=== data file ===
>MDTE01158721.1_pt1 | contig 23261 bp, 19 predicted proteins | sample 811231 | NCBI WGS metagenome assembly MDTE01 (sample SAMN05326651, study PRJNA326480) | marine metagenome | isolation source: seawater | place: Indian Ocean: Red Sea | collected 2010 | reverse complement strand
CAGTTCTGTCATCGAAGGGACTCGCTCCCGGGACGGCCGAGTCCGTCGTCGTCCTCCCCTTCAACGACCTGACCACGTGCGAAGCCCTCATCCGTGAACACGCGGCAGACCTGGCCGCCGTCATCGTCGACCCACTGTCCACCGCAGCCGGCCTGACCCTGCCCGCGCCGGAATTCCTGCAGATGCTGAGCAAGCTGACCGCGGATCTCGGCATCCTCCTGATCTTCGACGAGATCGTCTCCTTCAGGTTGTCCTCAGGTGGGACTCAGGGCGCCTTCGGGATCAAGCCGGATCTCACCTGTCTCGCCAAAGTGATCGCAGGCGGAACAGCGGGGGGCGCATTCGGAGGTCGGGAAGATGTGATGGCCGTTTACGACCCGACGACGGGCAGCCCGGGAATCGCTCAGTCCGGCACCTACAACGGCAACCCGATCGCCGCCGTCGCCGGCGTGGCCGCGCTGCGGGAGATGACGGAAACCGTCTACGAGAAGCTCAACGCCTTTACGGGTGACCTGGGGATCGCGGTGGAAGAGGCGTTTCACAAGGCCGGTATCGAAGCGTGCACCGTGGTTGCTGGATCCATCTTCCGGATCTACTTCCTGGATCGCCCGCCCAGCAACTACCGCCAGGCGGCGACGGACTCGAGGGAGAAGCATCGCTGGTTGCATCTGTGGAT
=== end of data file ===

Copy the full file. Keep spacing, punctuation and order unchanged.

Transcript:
>MDTE01158721.1_pt1 | contig 23261 bp, 19 predicted proteins | sample 811231 | NCBI WGS metagenome assembly MDTE01 (sample SAMN05326651, study PRJNA326480) | marine metagenome | isolation source: seawater | place: Indian Ocean: Red Sea | collected 2010 | reverse complement strand
CAGTTCTGTCATCGAAGGGACTCGCTCCCGGGACGGCCGAGTCCGTCGTCGTCCTCCCCTTCAACGACCTGACCACGTGCGAAGCCCTCATCCGTGAACACGCGGCAGACCTGGCCGCCGTCATCGTCGACCCACTGTCCACCGCAGCCGGCCTGACCCTGCCCGCGCCGGAATTCCTGCAGATGCTGAGCAAGCTGACCGCGGATCTCGGCATCCTCCTGATCTTCGACGAGATCGTCTCCTTCAGGTTGTCCTCAGGTGGGACTCAGGGCGCCTTCGGGATCAAGCCGGATCTCACCTGTCTCGCCAAAGTGATCGCAGGCGGAACAGCGGGGGGCGCATTCGGAGGTCGGGAAGATGTGATGGCCGTTTACGACCCGACGACGGGCAGCCCGGGAATCGCTCAGTCCGGCACCTACAACGGCAACCCGATCGCCGCCGTCGCCGGCGTGGCCGCGCTGCGGGAGATGACGGAAACCGTCTACGAGAAGCTCAACGCCTTTACGGGTGACCTGGGGATCGCGGTGGAAGAGGCGTTTCACAAGGCCGGTATCGAAGCGTGCACCGTGGTTGCTGGATCCATCTTCCGGATCTACTTCCTGGATCGCCCGCCCAGCAACTACCGCCAGGCGGCGACGGACTCGAGGGAGAAGCATCGCTGGTTGCATCTGTGGAT